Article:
Ace Genetics, the genetics, seeds and breeding subsidiary of Labat Healthcare, which has precontractual agreements with international seed banks, recently launched the African Cannabis Genome and Landrace Project at Sweetwater Aquaponics.

This aims to map 12 African varieties of the plant – including Malawi Gold, Durban Poison, Swazi Gold and Rooibaard – at the Ace Genetics Nursery, making provision for a breeding programme that will ensure that indigenous knowledge systems are preserved.

Business Maverick reports that through Biodata, Labat has started conducting observational research into medical cannabis as an opioid replacement for pain management. This research was approved by the South African Health Products Regulatory Authority last June.

See the link below for the full Business Maverick story.


HERSCHEL MAASDORP: Lip service not enough to unleash economic potential of cannabis and hemp

South Africa already knew of hemp’s potential back in 1997, wrote Herschel Maasdorp – Labat group executive for business development – in an opinion article in Business Day on 3 April 2022.

At the time, the CSIR had conducted a feasibility study on hemp that found the plant was economically viable when its use is extended from the production of fibre into other potentially lucrative uses such as textiles. Researchers also estimated that its production costs were on par with maize and cotton.  ’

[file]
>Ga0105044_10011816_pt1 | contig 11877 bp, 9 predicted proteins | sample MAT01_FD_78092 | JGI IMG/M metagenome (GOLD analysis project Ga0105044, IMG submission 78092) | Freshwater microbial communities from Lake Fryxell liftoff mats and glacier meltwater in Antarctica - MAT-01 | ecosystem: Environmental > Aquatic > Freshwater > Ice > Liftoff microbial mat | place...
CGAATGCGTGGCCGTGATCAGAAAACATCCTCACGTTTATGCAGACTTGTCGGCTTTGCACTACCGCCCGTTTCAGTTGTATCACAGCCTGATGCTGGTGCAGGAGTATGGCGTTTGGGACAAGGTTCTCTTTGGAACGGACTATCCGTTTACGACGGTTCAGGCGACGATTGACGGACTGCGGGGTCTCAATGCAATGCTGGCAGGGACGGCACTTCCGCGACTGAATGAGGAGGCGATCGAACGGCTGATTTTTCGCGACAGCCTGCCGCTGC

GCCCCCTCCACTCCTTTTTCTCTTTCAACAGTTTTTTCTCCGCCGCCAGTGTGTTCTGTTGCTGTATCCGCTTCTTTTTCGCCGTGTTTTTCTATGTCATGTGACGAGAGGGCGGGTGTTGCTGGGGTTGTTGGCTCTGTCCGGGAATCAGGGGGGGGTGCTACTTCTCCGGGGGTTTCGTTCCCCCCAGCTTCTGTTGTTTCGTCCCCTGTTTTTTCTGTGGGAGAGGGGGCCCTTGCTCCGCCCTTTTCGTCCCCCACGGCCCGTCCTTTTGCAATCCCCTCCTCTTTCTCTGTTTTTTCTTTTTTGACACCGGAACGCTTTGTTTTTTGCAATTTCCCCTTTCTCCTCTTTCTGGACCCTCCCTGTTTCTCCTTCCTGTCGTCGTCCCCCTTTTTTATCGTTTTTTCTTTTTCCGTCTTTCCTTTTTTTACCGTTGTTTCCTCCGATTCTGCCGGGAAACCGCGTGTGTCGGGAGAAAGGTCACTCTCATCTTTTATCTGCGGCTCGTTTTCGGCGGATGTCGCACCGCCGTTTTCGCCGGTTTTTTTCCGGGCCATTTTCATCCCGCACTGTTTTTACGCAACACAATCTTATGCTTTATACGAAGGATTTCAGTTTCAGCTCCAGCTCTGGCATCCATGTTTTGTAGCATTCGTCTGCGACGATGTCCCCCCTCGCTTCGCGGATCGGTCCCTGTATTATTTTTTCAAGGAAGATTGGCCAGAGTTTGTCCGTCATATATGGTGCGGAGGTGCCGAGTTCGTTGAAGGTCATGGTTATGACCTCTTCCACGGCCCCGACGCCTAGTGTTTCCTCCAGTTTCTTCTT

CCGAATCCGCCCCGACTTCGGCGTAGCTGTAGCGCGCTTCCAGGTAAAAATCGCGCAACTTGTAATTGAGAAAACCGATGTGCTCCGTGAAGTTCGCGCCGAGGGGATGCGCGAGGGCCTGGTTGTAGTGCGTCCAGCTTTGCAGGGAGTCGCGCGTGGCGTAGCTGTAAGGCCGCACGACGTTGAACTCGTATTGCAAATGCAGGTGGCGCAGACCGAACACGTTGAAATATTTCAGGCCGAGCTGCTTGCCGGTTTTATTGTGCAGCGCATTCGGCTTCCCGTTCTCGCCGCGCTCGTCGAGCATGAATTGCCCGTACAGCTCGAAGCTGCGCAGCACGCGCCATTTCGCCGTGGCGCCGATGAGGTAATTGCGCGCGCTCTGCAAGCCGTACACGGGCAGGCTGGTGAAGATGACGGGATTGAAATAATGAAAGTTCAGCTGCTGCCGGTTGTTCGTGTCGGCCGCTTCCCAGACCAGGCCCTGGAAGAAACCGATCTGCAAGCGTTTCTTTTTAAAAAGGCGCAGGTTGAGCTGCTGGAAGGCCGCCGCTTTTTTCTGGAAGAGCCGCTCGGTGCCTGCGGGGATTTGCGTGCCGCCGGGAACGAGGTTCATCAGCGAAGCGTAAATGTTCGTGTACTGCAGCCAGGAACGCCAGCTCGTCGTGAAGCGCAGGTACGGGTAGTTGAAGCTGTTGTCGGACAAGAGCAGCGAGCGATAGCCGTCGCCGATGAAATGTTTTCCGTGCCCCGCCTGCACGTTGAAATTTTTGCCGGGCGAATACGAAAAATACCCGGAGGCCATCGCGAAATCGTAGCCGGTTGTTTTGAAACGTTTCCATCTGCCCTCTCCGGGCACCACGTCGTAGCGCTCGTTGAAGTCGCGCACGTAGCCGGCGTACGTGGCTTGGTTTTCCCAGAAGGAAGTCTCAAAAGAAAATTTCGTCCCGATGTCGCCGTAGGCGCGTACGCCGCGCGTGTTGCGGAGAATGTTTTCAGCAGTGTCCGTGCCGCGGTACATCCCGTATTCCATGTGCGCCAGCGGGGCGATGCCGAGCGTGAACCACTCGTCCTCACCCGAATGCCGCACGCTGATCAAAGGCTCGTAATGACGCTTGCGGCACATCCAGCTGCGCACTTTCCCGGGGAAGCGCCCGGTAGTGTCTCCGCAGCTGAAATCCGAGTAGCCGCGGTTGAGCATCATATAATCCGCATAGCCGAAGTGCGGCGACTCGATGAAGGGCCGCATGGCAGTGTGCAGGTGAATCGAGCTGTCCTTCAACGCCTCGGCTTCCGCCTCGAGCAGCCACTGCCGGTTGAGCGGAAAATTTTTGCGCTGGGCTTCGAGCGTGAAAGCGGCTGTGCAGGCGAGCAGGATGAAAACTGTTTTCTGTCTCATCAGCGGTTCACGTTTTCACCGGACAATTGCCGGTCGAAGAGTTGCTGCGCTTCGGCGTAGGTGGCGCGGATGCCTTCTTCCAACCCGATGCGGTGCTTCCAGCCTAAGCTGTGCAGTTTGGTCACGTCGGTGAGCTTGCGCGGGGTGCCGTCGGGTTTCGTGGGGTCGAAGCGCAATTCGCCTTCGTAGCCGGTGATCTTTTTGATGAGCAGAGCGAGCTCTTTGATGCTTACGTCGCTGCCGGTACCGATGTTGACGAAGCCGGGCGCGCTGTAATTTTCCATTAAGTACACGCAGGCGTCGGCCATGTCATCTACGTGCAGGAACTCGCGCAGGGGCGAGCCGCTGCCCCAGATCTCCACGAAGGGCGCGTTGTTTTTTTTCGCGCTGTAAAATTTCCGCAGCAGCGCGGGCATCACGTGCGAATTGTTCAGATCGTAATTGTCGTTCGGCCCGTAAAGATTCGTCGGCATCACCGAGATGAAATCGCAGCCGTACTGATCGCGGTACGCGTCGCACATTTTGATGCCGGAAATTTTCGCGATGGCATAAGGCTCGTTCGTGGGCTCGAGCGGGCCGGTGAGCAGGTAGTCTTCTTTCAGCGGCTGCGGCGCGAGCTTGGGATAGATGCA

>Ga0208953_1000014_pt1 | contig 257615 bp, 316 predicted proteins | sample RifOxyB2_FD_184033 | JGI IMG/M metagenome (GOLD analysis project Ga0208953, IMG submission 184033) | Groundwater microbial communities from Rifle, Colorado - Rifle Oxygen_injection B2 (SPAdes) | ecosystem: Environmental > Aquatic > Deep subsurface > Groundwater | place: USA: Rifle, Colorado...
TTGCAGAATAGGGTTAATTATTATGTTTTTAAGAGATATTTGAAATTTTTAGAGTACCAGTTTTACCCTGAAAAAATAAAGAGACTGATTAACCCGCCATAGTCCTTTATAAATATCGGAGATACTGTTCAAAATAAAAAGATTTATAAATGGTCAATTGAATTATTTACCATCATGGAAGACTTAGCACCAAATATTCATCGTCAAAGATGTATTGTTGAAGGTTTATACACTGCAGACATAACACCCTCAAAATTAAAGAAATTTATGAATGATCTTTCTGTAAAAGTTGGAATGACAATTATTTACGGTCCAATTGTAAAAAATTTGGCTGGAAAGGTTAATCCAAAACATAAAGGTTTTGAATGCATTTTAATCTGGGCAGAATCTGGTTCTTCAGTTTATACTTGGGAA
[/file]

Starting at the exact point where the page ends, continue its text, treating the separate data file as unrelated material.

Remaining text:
It has taken about 24 years for government to acknowledge cannabis and hemp’s potential as a major contributor to SA’s economy. The government’s cannabis master plan was presented to parliament last August. And President Cyril Ramaphosa echoed the sentiments in his state of the nation address in February.

It is a precarious exercise for both mainstream business and government to take a once illegal resource into the formal economy, Business Day points out. It requires a shift in perception – to show the public the social, healthcare and economic benefits of cannabis and hemp.

If industry role players get it right they will unleash a billion-rand industry into the economy. But if there is a malalignment of the implementation in the industrialisation process, cannabis and hemp will remain nothing more than potential.

See the link below for the full Business Day story.


Daily Maverick story – Labat enters joint agreement with CSIR to produce medicinal cannabis and hemp (Open access)


BusinessDay story – HERSCHEL MAASDORP: Lip service not enough to unleash economic potential of cannabis and hemp (Open access)


See also from the MedicalBrief archives


Dosing, administering medical cannabis for chronic pain – Recommendations


BMJ: New clinical guidelines for medical cannabis in pain relief


ConCourt reserves judgment on decriminalisation of child use of cannabis


Small players ‘not considered’ in South African cannabis Bill – Free Market Foundation


Cannabis and brain health – American Heart Association scientific statement